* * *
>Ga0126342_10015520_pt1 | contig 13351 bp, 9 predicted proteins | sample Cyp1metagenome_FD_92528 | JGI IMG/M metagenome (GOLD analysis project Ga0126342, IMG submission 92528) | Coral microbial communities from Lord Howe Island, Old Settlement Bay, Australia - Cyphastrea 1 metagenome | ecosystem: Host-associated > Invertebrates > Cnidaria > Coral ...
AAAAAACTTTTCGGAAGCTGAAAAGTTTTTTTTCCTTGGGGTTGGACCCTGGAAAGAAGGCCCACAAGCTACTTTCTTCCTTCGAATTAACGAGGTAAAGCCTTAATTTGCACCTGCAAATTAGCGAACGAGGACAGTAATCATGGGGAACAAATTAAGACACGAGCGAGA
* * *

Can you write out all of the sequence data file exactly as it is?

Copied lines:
>Ga0126342_10015520_pt1 | contig 13351 bp, 9 predicted proteins | sample Cyp1metagenome_FD_92528 | JGI IMG/M metagenome (GOLD analysis project Ga0126342, IMG submission 92528) | Coral microbial communities from Lord Howe Island, Old Settlement Bay, Australia - Cyphastrea 1 metagenome | ecosystem: Host-associated > Invertebrates > Cnidaria > Coral ...
AAAAAACTTTTCGGAAGCTGAAAAGTTTTTTTTCCTTGGGGTTGGACCCTGGAAAGAAGGCCCACAAGCTACTTTCTTCCTTCGAATTAACGAGGTAAAGCCTTAATTTGCACCTGCAAATTAGCGAACGAGGACAGTAATCATGGGGAACAAATTAAGACACGAGCGAGA